The cost of raising a child in Canada is estimated to be over $200,000, and since the nuclear family is alive and well in our country, many of us will need to double, maybe even triple, this amount! It’s good to know that the Canadian government does offer us some breaks in terms of various tax breaks and credits. If you’re new to the messy and unpredictable yet oh-so-rewarding world of parenthood, make sure you’re taking advantage of what’s available.
Child Care: You can claim expenses related to hiring a babysitter or sending children to daycare – up to $7,000 for kids under seven and $4,000 if they’re ages seven to 16. The costs are deducted from the income you’ll claim on your tax return.
Summer Camp: If you work or go to school, summer camps, sports programs or after-school activities may quality for the child care tax deduction, but many parents overlook this on their returns. Since you’re not allowed to carry forward unclaimed expenses, you have to claim it or lose it.
Children’s fitness amount: Claim up to $500 for any fees spent on your child’s fitness activities including soccer, hockey or other physical activities. The Canada Revenue Agency explains what qualifies for the children’s fitness credit.
Children’s arts credit: This new credit lets you claim up to $500 for every child under the age of 16 (18 if your child also qualifies for the disability tax credit) as long as the arts program is at least 8 weeks long. So encourage your child to explore their creative side and reap the tax savings. The dollars you save might provide some consolation for enduring clarinet practice.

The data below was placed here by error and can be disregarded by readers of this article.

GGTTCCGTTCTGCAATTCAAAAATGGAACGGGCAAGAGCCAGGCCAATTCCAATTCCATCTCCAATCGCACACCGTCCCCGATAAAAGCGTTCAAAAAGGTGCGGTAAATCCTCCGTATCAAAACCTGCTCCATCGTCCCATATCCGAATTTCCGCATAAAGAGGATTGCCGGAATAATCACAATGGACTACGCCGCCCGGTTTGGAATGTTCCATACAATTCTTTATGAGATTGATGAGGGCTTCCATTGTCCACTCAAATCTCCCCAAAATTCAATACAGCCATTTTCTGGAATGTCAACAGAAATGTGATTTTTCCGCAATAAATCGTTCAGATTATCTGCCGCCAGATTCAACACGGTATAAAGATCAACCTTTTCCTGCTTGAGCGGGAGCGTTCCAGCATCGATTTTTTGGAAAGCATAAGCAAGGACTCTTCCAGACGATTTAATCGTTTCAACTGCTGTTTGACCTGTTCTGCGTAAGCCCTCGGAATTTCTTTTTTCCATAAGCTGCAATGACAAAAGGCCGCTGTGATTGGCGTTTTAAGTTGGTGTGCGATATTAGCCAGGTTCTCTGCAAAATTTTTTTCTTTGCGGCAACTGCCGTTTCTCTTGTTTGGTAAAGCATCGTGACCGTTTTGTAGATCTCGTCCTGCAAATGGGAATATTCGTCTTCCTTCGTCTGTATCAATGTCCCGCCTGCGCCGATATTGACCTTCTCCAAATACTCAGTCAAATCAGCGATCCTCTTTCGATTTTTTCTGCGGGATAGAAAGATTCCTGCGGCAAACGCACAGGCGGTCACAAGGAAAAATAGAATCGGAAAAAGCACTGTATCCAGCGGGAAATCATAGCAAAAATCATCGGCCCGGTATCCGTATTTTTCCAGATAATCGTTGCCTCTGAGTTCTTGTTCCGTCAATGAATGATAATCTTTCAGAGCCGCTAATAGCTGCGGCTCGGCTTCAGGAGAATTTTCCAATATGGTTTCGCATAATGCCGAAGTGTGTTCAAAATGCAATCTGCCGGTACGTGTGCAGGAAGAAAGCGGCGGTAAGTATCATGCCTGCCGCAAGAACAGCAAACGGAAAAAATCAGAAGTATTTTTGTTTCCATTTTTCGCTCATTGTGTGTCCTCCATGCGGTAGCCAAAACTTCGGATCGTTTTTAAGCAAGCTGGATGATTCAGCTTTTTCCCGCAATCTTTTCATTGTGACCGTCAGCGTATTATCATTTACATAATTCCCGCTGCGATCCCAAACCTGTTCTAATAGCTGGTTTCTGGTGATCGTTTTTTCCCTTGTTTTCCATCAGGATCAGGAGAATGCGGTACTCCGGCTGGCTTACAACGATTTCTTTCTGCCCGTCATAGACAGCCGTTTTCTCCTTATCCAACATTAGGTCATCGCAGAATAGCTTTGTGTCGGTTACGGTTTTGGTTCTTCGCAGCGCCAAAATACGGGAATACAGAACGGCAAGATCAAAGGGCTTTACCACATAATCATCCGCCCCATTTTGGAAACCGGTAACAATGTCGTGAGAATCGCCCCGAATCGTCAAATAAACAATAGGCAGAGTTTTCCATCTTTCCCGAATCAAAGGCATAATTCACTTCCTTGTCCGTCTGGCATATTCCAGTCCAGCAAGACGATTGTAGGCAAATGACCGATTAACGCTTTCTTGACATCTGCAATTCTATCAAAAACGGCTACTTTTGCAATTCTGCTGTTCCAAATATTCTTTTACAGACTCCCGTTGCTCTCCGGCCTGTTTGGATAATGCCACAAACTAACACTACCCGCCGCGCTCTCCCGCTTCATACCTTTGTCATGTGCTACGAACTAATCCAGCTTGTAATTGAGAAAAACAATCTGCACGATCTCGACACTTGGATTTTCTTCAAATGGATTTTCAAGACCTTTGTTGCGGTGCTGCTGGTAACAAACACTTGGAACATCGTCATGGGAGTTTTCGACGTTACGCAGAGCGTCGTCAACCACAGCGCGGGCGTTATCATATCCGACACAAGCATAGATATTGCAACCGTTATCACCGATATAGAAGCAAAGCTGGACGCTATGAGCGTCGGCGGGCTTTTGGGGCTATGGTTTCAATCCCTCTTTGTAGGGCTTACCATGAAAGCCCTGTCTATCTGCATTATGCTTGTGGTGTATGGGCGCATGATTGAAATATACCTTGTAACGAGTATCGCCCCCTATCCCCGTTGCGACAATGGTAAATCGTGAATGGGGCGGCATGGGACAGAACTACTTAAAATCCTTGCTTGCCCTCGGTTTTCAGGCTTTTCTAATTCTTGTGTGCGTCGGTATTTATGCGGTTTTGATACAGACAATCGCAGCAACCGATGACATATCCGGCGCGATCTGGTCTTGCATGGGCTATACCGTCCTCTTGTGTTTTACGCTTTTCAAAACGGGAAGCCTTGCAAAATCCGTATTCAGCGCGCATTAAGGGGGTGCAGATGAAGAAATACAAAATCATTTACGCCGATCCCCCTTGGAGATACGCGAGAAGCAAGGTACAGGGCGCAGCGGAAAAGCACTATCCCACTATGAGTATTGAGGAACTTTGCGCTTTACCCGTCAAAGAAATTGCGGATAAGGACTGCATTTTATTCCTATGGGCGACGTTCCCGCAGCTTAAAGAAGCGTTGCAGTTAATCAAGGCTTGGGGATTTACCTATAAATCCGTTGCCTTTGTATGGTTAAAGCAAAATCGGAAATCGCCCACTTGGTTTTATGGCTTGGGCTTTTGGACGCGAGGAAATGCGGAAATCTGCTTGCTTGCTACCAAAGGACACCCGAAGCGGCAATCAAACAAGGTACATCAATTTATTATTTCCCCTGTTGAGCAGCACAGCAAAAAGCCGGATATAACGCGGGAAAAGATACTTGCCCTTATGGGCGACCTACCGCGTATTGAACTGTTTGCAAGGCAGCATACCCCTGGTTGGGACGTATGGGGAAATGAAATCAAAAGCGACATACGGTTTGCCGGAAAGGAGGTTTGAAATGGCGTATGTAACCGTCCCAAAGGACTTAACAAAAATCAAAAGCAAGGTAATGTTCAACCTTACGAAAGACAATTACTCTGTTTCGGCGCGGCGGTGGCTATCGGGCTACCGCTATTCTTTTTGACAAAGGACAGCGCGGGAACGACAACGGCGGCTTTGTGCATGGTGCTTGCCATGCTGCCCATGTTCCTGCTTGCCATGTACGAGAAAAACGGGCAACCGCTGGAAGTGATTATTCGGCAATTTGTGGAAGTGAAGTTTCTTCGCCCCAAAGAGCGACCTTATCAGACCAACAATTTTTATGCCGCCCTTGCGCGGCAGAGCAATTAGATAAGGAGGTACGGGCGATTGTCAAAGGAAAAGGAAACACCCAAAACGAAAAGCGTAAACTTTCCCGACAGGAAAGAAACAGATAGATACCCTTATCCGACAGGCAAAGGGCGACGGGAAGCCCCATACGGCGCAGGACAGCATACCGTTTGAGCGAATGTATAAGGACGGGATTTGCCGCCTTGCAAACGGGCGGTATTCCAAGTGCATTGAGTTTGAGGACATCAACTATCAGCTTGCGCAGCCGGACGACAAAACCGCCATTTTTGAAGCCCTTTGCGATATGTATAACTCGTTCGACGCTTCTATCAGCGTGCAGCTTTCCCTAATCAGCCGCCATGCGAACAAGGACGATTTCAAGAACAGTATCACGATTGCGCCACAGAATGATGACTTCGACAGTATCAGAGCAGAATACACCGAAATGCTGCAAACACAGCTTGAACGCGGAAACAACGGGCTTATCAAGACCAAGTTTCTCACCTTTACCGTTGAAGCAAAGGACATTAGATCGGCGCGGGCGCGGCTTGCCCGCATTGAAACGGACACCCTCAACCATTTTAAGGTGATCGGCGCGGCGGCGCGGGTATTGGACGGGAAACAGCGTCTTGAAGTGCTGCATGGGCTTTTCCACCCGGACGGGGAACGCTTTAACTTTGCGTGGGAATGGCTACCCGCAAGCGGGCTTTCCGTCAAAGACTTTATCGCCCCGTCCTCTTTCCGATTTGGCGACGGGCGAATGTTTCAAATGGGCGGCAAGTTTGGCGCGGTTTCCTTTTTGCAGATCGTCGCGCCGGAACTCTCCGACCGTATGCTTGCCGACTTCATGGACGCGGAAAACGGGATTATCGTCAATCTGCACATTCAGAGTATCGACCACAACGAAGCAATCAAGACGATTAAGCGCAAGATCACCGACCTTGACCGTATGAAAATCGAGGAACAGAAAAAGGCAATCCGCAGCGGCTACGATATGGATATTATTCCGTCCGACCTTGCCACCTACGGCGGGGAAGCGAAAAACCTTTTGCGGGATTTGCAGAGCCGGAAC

Canada child tax benefit: Parents receive this non-taxable monthly payment to help with the costs of raising a child. The amount is based on your net income and province of residence. You can realize up to $310 in tax savings for every child under the age of 18 who lives under your roof. Sorry, no credits for those who stick around past 18!
Universal child care benefit: Parents receive $100 a month for every child under six. Everyone qualifies for the UCCB, regardless of whether or not your child is enrolled in child care programs or daycare.
You can calculate the amount of payments you qualify for using the CRA’s child and family benefits calculator.